Mum: It’s even more painful now


Solemn: A man looking around a replicated classroom of students who died in the sunken Sewol ferry disaster that killed 304 people, mostly school students, in Ansan, South Korea. — Reuters

The country marked the 10th anniversary of its worst maritime disaster, when hundreds of schoolchildren died after the overloaded Sewol ferry capsized and sank.

The disaster and botched rescue efforts dealt a crushing blow to then-president Park Geun-hye, who was eventually impeached in 2017, and the tragedy remains divisive and politically sensitive in South Korea even now.

A Coast Guard vessel took some of the victims’ families to the site of the sinking early yesterday for a special ceremony.

At the site off South Korea’s south coast – marked by a yellow buoy – the families called out the names of the deceased and threw flowers into the water, followed by a moment of silence.

“People say: ‘It’s been 10 years, bury it (in your memory)’,” Park Jeong-hwa, whose daughter Cho Eun-jung was among the 304 people killed in the tragedy, said ahead of the anniversary.

“I thought I was going to be able to do it, thinking maybe after 10 years, the pain would fade a bit. But instead, it’s even more painful now.”

President Yoon Suk-yeol, whose party was dealt a crushing defeat in parliamentary elections last week, offered his condolences to the families of victims at a Cabinet meeting yesterday.

“Even though 10 years have passed, the events of April 16, 2014, remain vivid in my memory,” he said.

“I pray for the repose of the unfortunate victims and once again extend my deepest condolences to the bereaved families.”

In the afternoon, a memorial service was held in southern port city of Mokpo, where the wreckage of the Sewol, which was salvaged in a complex operation, is now on display.

“I wailed and cried while watching (the ship sink) on TV. The thought of all those young people falling into the water was and still is so heartbreaking and horrifying,” Jung Chan-ae, who attended the memorial, said.

“That feeling will remain the same even after 100 years, not just 10.”

Jo Young-gyu, general secretary of the minor Justice Party’s South Jeolla branch, said his “heart still aches when I think about” the tragedy a decade ago.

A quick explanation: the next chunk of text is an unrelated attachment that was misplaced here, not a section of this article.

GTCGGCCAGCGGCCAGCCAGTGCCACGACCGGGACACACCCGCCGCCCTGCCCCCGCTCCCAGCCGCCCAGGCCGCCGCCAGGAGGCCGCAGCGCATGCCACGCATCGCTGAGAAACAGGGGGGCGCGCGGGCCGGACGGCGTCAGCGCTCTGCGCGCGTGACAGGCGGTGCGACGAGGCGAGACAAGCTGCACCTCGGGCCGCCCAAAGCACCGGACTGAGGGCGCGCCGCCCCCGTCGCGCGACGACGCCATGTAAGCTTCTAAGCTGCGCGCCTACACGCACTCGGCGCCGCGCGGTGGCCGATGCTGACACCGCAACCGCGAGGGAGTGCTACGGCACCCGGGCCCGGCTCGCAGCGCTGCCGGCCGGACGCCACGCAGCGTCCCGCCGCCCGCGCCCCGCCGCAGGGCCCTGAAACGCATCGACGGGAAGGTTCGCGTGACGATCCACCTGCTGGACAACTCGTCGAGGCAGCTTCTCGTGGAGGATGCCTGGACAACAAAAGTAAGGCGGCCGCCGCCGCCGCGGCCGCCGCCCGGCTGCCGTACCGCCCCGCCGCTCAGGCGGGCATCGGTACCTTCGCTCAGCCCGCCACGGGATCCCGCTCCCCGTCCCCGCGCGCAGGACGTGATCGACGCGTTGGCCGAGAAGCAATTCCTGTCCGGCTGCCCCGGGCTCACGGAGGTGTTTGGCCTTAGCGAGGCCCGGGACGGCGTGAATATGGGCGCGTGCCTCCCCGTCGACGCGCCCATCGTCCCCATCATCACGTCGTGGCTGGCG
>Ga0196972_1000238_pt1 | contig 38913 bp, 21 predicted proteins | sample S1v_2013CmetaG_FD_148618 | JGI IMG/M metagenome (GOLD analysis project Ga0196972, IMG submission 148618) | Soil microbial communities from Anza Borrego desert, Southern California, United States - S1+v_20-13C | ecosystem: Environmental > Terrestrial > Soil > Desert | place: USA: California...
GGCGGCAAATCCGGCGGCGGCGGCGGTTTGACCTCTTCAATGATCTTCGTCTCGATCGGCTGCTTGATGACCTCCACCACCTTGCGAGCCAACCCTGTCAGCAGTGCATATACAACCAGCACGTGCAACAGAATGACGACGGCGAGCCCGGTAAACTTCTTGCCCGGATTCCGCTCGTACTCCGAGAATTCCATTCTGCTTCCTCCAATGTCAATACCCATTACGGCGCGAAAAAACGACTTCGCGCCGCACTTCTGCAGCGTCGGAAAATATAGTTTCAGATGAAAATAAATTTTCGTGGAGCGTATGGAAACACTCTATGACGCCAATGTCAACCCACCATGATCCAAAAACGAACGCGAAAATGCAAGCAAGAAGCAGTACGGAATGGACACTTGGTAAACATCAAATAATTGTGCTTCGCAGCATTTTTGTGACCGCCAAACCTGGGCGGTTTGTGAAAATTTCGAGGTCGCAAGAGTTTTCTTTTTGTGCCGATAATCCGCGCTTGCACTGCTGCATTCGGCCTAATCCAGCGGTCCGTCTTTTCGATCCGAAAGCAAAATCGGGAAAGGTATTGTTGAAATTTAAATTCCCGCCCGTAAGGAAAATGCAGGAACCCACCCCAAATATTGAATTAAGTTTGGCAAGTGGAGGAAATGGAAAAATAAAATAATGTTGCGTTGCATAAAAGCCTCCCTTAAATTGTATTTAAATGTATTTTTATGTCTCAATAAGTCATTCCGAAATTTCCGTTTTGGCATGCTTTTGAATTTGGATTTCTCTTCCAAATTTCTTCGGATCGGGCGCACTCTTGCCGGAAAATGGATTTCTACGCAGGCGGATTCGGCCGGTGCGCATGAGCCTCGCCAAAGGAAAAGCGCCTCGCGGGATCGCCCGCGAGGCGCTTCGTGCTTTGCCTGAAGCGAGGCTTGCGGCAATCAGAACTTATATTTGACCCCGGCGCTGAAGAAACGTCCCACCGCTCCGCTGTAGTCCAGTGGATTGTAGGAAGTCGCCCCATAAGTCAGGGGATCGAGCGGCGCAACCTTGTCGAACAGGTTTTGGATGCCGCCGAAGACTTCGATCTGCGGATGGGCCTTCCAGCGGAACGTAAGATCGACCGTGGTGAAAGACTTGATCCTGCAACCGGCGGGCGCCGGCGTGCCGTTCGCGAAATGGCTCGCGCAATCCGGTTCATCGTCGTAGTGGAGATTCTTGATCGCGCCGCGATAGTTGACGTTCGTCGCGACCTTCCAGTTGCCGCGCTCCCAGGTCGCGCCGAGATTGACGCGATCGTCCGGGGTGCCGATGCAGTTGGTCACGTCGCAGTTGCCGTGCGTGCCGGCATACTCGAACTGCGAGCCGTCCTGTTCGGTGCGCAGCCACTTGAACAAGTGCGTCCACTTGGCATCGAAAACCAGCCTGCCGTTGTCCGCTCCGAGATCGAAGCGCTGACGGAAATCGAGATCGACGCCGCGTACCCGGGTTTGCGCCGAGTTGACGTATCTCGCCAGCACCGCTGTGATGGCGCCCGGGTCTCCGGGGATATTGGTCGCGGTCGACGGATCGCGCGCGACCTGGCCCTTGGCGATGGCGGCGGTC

“Every year, every anniversary, I think there should be more emphasis on social responsibility for safety and life.”

South Korea’s rapid transformation from a war-torn country to Asia’s fourth largest economy and a global cultural powerhouse is a source of national pride.

But a series of preventable disasters – from the Sewol ferry to the 2022 Itaewon Halloween crowd crush, which killed more than 150 mostly young people –has shaken public confidence in authorities.

Last year, a 20-year-old marine died after he was swept away while doing relief work during major floods, with reports saying he was never given a life jacket by the authorities.

Experts say that the current government’s handling of the Itaewon disaster and the marine’s death – including the president’s vetoing of a Bill that would have allowed a special investigation into the Seoul crowd crush –proved an electoral liability.

The daily schedule for yesterday released by President Yoon’s office did not list attending any of the Sewol memorial services being held throughout the day.

The decision sparked criticism from the public and political figures, with the minor Justice Party claiming that Yoon attending the memorial service would show the kind of “act of governmental renewal” which the public wished to see after the general elections.Opposition leader Lee Jae-myung slammed what he described as government failures leading to loss of life.

“South Korea had to change after the Sewol ferry disaster. Unfortunately, a society of ‘every man for himself’ re-emerged, leading to the loss of precious lives in Itaewon... and the (late) marine,” he said in a Facebook post yesterday.

Kim Ga-won, 18, who attended the Mokpo memorial, said the Sewol and Itaewon tragedies made it hard for her to trust South Korean authorities.

The two disasters “made (me) realise the country doesn’t prioritise citizens’ safety and that I have to protect myself”. — AFP

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